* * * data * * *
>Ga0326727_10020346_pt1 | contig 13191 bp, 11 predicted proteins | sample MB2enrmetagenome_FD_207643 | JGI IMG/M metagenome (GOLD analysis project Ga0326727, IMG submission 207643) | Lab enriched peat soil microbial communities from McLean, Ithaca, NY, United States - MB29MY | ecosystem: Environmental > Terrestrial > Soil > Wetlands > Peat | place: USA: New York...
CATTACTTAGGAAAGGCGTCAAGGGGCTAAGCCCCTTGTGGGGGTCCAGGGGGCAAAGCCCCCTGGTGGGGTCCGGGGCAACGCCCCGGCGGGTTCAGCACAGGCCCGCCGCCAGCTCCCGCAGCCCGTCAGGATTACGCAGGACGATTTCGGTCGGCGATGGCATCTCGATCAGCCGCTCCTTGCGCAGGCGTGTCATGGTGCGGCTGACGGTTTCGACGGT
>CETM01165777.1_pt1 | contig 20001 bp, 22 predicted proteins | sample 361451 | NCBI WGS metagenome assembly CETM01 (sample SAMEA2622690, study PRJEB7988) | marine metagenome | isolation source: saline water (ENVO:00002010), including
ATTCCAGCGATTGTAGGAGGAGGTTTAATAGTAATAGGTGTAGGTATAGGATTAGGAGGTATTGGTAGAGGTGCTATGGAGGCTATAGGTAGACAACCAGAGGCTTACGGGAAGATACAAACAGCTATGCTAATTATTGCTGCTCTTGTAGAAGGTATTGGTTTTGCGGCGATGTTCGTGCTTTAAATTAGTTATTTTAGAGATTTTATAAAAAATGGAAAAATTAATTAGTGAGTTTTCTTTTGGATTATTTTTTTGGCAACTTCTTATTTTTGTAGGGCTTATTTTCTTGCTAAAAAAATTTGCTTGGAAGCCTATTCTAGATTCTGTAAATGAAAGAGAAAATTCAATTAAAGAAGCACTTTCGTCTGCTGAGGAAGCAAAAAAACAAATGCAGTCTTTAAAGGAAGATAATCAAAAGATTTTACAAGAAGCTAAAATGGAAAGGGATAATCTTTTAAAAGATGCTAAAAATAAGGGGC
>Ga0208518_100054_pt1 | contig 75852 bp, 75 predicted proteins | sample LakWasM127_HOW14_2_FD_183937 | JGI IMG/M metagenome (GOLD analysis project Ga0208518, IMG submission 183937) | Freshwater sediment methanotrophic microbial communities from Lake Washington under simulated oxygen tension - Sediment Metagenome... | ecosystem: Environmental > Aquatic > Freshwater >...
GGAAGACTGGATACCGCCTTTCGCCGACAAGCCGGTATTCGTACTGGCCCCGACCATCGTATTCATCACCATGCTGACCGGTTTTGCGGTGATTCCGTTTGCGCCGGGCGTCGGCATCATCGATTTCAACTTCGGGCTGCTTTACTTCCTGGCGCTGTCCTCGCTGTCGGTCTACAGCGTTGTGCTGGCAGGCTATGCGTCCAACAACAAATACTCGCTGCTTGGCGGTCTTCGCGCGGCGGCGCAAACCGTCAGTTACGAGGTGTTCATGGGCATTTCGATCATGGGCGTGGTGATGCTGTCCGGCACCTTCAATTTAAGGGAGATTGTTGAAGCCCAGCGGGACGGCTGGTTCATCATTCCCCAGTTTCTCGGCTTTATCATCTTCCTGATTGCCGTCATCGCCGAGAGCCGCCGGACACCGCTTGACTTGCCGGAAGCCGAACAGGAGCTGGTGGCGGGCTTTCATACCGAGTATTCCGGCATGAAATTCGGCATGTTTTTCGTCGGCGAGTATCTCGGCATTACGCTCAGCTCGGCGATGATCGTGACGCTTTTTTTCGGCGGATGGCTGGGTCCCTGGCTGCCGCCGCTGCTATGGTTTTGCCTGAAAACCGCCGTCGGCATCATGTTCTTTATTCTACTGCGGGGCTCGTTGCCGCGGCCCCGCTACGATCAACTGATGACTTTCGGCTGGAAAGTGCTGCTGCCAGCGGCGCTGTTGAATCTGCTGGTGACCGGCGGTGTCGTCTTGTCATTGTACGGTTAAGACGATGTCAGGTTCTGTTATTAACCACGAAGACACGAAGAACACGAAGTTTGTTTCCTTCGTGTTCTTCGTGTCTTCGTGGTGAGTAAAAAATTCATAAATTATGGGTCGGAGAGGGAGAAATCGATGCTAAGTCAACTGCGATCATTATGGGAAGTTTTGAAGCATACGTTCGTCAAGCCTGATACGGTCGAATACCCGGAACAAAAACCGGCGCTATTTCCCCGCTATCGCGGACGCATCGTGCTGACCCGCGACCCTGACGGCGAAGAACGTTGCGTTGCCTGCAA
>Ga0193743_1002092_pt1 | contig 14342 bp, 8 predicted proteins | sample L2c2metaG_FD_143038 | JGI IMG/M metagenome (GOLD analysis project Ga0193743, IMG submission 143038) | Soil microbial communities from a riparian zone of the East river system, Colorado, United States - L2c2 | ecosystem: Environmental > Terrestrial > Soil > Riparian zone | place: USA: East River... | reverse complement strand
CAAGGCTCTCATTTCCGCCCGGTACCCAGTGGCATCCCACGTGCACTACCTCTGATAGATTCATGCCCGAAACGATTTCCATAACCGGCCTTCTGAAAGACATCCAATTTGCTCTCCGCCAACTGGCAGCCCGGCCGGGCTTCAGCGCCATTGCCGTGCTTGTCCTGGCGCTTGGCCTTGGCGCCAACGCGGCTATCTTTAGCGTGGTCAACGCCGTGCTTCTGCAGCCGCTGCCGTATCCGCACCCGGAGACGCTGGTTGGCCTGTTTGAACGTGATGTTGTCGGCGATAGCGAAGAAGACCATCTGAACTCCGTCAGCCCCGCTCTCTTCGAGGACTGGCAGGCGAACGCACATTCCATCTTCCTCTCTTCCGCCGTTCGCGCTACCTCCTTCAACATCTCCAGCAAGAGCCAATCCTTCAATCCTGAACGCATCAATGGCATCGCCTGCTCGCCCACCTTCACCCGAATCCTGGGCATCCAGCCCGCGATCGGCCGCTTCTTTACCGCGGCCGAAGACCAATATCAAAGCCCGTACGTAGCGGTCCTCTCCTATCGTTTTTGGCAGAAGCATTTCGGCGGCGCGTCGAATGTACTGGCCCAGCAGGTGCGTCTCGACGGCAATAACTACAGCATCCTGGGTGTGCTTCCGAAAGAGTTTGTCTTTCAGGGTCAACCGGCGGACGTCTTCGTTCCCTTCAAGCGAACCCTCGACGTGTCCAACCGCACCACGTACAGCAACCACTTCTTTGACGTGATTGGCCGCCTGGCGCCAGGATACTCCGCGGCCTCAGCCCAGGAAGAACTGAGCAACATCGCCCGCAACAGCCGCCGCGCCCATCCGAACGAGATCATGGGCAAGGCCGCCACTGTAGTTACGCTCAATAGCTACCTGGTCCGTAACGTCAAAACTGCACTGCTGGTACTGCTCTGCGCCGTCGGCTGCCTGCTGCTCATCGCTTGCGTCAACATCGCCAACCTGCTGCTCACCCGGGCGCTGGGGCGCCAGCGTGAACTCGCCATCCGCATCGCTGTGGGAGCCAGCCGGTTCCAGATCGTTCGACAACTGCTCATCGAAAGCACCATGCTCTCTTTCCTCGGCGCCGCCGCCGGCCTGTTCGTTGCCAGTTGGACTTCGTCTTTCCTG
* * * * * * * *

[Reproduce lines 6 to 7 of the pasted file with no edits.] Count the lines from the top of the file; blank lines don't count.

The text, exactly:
GGAAGACTGGATACCGCCTTTCGCCGACAAGCCGGTATTCGTACTGGCCCCGACCATCGTATTCATCACCATGCTGACCGGTTTTGCGGTGATTCCGTTTGCGCCGGGCGTCGGCATCATCGATTTCAACTTCGGGCTGCTTTACTTCCTGGCGCTGTCCTCGCTGTCGGTCTACAGCGTTGTGCTGGCAGGCTATGCGTCCAACAACAAATACTCGCTGCTTGGCGGTCTTCGCGCGGCGGCGCAAACCGTCAGTTACGAGGTGTTCATGGGCATTTCGATCATGGGCGTGGTGATGCTGTCCGGCACCTTCAATTTAAGGGAGATTGTTGAAGCCCAGCGGGACGGCTGGTTCATCATTCCCCAGTTTCTCGGCTTTATCATCTTCCTGATTGCCGTCATCGCCGAGAGCCGCCGGACACCGCTTGACTTGCCGGAAGCCGAACAGGAGCTGGTGGCGGGCTTTCATACCGAGTATTCCGGCATGAAATTCGGCATGTTTTTCGTCGGCGAGTATCTCGGCATTACGCTCAGCTCGGCGATGATCGTGACGCTTTTTTTCGGCGGATGGCTGGGTCCCTGGCTGCCGCCGCTGCTATGGTTTTGCCTGAAAACCGCCGTCGGCATCATGTTCTTTATTCTACTGCGGGGCTCGTTGCCGCGGCCCCGCTACGATCAACTGATGACTTTCGGCTGGAAAGTGCTGCTGCCAGCGGCGCTGTTGAATCTGCTGGTGACCGGCGGTGTCGTCTTGTCATTGTACGGTTAAGACGATGTCAGGTTCTGTTATTAACCACGAAGACACGAAGAACACGAAGTTTGTTTCCTTCGTGTTCTTCGTGTCTTCGTGGTGAGTAAAAAATTCATAAATTATGGGTCGGAGAGGGAGAAATCGATGCTAAGTCAACTGCGATCATTATGGGAAGTTTTGAAGCATACGTTCGTCAAGCCTGATACGGTCGAATACCCGGAACAAAAACCGGCGCTATTTCCCCGCTATCGCGGACGCATCGTGCTGACCCGCGACCCTGACGGCGAAGAACGTTGCGTTGCCTGCAA
>Ga0193743_1002092_pt1 | contig 14342 bp, 8 predicted proteins | sample L2c2metaG_FD_143038 | JGI IMG/M metagenome (GOLD analysis project Ga0193743, IMG submission 143038) | Soil microbial communities from a riparian zone of the East river system, Colorado, United States - L2c2 | ecosystem: Environmental > Terrestrial > Soil > Riparian zone | place: USA: East River... | reverse complement strand